The range and variety captured in this collection—from fireworks sound effects to Elton John’s second, self-titled album to classic Pearl Baily to 80s new wave band The Communards to Andres Segovia playing Bach to the Smokey and the Bandit 2 soundtrack—will outlast copyright restrictions. And they will leave behind an extensive record, no pun intended, of the LP: “our primary musical medium for over a generation," says the Archive's special projects director CR Saikley, "witness to the birth of both Rock & Roll and Punk Rock... integral to our culture from the 1950s to the 1980s." Vinyl remains the most revered of musical formats for good reason—reasons future generations will discover, at least virtually, for themselves someday.

via Kottke

Related Content:

How Vinyl Records Are Made: A Primer from 1956

An Interactive Map of Every Record Shop in the World

25,000+ 78RPM Records Now Professionally Digitized & Streaming Online: A Treasure Trove of Early 20th Century Music

Josh Jones is a writer and musician based in Durham, NC. Follow him at @jdmagness


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  • brewster kahle says:

    Thank you from the Internet Archive. Yes, we are working away on this, and will as many as we can streamable or downloadable. If others want to help us QA records as they go up, please write to us at info@archive.org (and mention me, brewster kahle).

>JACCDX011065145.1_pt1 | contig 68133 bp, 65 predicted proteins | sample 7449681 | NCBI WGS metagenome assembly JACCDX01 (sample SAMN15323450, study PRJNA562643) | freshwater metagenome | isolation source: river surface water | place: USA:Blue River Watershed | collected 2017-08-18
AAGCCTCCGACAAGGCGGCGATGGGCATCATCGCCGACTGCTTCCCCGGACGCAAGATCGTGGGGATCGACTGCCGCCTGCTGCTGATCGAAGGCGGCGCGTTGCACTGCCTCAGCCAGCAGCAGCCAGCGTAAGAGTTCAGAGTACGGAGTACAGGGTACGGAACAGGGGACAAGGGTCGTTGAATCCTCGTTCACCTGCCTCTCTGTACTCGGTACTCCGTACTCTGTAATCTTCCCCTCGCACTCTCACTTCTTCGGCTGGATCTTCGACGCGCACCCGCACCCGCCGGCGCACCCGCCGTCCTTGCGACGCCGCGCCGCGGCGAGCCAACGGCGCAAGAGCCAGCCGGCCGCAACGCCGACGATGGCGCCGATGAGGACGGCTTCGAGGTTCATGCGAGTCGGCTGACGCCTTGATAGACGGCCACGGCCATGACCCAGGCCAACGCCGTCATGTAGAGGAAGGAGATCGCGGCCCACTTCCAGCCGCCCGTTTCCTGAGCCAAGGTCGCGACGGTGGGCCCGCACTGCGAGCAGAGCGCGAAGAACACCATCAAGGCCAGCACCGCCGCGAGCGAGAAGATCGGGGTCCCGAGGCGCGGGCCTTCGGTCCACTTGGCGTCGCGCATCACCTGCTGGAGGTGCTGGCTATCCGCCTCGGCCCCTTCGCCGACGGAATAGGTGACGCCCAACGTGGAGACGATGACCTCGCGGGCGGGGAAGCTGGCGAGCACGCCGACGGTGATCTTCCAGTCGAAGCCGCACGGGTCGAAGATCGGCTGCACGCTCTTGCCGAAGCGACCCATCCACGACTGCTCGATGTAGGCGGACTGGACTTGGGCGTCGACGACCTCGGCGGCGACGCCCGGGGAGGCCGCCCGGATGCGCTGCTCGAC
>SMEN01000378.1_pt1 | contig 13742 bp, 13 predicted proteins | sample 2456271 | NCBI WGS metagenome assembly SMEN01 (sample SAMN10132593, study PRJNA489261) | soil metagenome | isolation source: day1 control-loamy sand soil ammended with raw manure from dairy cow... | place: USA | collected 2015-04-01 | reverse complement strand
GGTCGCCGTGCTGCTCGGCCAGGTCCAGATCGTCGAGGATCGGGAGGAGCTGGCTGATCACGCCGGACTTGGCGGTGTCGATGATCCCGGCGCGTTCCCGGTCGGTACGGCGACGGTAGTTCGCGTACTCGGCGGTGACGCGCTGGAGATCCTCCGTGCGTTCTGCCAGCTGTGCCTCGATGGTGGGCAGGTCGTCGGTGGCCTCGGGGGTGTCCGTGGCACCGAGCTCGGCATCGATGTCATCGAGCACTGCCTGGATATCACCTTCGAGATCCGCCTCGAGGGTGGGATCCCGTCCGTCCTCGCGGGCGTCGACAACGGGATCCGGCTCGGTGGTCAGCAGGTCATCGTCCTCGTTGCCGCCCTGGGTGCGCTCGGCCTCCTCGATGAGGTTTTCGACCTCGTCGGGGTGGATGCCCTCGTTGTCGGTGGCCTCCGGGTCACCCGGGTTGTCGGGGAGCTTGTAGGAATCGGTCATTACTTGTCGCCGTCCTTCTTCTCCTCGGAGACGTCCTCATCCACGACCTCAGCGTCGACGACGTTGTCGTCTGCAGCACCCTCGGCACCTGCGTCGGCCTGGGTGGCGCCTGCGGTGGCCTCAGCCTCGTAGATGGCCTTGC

-brewster
    Founder
    Internet Archive

  • Jerry says:

    Focused on the latter, not the later.

  • Jerry Kline says:

    We listen to most of our music collection on CDs while we’re on long driving trips. Can I download Unlocked Recordings to CDs that we can play in the car?

  • Iain Sanders says:

    For me, the whole point of vinyl – & previous recordings – is the non-digital, whole-spectrum- sound! I do hope this won’t encourage anyone to prefer digital when they could hear analogue – nor any casual destruction of old discs..

  • Robert Auld says:

    I listened to some of the Van Cliburn/Tchaikovsky recording linked to the article. The transfer is terrible: the record sounds worn, so there is distortion (which is difficult to impossible to remove) as well as a great deal of surface noise (which could be reduced with proper software).

    I work as an audio engineer and have done LP transfers to a professional standard, so I know it is possible to do much better than the example you have presented. If this example is typical of the transfers that are being done, they will be of limited value.

    I believe you can still buy the Van Cliburn recording as a CD. Further, since the master tape has already been digitized, it will likely be available in the future on whatever playback format is popular. LP digitization efforts should concentrate on less popular records that are not easily available in digital form, and the transfers should be of better quality.

  • Steve Holio says:

    Sadly every single Classical recording I wanted to add to my collection is in “Sample Only” mode currently so not a lot of use.